A contemporary text typeface for the Arabic and Latin scripts.
Multi-award winning design used for complex multi-cultural communications.
- Letter.2 2011 – 'Selected for Design Excellence'
- TDC² 2007 – 'Certificate of Excellence in Type Design'
- European Design Awards 2007 – first prize original typeface design
- Shortlisted by the Design Museum London in the category Graphic Design as Design of the Year 2007
Nassim is a contemporary typeface for multilingual text-setting. Its lively texture pays tribute to calligraphic heritage. The well balanced rhythm and a vast array of features allow for a wide range of applications, from news, to literature, to scientific publications. Read by millions of people around the globe every day, it does what it does best, delivering content with an authentic voice.
Bridging two contrasting typographic traditions, Arabic and Latin, Nassim achieves balance and harmony without compromising either one. When it was first released, it was an exceptional rendering of Arabic in OpenType – ahead of the curve. The new Pro version challenges existing conventions and defies the limitations of digital Arabic once again.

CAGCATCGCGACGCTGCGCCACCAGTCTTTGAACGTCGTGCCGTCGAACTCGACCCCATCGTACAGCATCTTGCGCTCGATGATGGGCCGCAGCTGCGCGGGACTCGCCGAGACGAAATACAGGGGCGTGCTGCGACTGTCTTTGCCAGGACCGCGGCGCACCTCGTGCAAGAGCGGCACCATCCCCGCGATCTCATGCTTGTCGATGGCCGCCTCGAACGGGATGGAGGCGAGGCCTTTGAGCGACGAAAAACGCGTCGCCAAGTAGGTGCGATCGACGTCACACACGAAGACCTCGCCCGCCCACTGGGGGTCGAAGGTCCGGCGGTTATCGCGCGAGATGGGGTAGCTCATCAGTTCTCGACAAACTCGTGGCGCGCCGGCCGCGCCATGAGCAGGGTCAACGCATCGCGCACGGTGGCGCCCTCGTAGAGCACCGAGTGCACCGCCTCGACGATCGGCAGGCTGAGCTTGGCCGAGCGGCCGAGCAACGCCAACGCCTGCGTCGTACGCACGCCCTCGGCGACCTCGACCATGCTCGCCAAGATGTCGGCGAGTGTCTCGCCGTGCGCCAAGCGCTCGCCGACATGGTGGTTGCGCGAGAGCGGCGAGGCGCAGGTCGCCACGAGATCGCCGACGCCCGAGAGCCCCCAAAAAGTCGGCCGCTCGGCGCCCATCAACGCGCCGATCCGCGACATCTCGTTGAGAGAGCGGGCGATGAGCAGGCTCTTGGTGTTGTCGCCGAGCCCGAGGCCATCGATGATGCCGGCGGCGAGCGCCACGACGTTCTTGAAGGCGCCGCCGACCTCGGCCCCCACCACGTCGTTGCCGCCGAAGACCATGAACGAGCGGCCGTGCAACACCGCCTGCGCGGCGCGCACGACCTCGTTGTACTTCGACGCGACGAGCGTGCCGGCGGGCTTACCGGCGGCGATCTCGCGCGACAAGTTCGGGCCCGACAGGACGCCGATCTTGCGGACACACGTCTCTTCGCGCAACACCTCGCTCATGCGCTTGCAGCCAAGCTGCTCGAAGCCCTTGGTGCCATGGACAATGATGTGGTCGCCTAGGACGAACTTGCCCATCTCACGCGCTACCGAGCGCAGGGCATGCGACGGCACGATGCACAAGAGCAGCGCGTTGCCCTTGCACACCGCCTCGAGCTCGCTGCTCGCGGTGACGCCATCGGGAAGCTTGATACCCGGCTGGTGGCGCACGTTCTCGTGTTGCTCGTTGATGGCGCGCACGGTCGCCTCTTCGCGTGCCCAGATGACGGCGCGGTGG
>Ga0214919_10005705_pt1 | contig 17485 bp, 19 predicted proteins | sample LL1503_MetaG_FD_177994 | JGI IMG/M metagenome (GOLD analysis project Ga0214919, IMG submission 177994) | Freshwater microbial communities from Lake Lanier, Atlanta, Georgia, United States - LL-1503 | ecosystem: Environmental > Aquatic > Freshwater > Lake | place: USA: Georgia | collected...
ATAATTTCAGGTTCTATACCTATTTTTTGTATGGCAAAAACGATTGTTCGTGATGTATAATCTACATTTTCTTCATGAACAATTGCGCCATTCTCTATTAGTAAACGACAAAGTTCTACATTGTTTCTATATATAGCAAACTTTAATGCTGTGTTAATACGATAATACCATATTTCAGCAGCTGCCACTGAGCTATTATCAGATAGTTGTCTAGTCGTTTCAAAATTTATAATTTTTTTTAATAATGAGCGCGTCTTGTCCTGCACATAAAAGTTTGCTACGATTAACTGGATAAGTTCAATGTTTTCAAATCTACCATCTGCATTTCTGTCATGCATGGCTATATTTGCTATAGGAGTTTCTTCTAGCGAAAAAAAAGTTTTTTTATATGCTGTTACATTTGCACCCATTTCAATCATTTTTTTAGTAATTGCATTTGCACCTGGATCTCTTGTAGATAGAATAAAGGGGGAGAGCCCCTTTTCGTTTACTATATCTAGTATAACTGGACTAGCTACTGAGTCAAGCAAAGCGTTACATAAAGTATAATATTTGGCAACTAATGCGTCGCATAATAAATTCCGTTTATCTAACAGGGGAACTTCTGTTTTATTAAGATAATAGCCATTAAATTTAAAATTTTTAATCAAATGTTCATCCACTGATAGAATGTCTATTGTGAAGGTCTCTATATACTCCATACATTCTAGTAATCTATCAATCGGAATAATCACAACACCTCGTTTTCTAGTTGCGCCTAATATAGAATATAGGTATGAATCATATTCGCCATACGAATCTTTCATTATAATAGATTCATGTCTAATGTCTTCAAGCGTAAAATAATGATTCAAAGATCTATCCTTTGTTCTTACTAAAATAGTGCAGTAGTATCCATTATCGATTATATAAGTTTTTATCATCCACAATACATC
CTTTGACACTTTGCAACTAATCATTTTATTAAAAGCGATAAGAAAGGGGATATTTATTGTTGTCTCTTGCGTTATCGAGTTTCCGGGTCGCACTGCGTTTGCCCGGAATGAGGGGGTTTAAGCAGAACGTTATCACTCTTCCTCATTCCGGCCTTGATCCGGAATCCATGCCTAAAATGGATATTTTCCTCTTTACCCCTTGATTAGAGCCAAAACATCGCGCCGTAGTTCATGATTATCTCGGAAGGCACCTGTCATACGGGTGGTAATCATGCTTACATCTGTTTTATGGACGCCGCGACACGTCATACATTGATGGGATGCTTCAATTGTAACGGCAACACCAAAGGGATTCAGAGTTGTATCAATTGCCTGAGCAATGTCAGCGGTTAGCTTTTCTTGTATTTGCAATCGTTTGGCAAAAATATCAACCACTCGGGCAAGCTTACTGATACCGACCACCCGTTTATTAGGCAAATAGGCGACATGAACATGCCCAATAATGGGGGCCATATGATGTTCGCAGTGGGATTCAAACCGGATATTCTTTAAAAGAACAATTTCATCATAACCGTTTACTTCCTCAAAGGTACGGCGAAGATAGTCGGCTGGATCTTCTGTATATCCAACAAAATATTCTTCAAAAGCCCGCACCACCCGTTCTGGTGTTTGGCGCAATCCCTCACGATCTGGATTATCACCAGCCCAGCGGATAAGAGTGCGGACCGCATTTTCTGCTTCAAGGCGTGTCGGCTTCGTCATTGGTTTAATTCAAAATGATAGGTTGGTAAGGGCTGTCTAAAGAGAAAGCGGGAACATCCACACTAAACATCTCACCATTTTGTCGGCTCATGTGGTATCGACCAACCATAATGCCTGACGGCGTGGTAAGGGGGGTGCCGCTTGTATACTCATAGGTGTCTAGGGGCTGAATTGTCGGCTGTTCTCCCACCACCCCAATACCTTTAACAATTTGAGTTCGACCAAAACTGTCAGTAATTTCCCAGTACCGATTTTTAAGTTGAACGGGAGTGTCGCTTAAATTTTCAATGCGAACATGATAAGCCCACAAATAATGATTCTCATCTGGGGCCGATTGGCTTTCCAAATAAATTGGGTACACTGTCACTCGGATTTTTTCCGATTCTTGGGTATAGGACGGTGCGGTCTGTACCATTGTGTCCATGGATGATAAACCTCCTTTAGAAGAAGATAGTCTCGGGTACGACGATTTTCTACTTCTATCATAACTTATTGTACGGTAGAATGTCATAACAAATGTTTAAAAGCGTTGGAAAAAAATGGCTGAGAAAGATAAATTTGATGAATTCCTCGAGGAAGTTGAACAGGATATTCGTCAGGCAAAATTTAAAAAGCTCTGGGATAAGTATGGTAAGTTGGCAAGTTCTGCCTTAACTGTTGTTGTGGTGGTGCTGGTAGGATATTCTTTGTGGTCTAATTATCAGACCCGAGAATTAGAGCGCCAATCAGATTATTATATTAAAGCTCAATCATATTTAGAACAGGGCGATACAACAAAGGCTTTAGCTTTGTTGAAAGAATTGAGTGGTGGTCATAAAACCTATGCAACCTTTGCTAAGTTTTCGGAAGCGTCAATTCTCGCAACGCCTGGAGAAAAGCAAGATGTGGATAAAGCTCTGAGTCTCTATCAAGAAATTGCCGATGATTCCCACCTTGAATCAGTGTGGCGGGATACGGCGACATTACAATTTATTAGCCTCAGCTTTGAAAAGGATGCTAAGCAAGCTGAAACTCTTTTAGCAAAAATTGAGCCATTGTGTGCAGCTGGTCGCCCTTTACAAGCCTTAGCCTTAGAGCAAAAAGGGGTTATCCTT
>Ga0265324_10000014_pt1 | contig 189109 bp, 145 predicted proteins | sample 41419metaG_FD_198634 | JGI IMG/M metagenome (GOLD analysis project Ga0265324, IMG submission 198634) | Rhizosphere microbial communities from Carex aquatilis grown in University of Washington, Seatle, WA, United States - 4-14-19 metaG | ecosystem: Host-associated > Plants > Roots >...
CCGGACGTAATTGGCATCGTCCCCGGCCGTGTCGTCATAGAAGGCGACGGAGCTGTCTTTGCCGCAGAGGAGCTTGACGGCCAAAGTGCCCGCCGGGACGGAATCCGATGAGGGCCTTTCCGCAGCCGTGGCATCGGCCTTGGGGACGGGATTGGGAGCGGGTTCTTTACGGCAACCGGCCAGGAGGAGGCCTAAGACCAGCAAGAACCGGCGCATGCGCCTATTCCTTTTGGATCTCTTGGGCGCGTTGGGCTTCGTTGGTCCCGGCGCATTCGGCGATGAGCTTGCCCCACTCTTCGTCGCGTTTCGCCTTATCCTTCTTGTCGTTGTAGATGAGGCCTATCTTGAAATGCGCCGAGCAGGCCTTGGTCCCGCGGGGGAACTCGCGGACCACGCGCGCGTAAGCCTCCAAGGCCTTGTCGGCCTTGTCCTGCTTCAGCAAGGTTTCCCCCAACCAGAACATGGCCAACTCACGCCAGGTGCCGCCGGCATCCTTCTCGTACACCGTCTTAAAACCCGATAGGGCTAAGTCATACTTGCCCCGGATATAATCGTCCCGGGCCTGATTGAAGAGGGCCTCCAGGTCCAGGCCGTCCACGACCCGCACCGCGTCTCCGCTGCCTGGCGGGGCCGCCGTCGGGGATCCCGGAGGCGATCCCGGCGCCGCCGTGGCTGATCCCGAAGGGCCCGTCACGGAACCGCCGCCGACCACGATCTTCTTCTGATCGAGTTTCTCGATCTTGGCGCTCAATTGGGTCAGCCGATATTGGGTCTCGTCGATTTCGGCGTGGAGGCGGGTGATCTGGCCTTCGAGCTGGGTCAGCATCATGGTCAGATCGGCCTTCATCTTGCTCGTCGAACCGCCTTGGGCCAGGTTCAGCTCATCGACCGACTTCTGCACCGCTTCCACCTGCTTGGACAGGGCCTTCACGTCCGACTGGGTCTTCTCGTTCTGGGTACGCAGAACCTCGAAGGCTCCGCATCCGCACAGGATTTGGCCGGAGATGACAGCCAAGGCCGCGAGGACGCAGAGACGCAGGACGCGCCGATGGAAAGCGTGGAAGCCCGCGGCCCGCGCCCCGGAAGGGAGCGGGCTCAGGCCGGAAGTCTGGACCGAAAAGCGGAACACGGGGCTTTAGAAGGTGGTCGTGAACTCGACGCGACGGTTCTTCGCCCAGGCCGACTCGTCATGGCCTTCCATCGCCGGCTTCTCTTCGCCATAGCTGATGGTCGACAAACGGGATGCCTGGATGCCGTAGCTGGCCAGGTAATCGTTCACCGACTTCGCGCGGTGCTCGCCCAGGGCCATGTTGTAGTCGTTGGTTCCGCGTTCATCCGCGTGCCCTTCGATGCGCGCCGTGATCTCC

In addition to modern standard Arabic, the character set of Nassim supports the orthographies for Berber, Ingush, Kirghiz, Malay, Moroccan Arabic, Pashto, Persian, Sindhi, Tunisian Arabic, Uyghur and Urdu, as well as 93 languages using the Latin script – indeed, the text you are reading now is set in a Nassim webfont.
Users of Nassim include since 2011 the BBC World Service which is serving it as a webfont for a few million weekly readers on all its Arabic-script sites, the Voice of America, Harvard University Press and others.
The Rosetta type foundry is the worldwide exclusive distributor of Nassim, offering a range of different licensing options. Rosetta also displays some of the uses in its gallery.
With the release of version 2, Nassim received a major update, incorporating the experiences gained from its use in a range of different applications, as well as technological changes over a ten year period.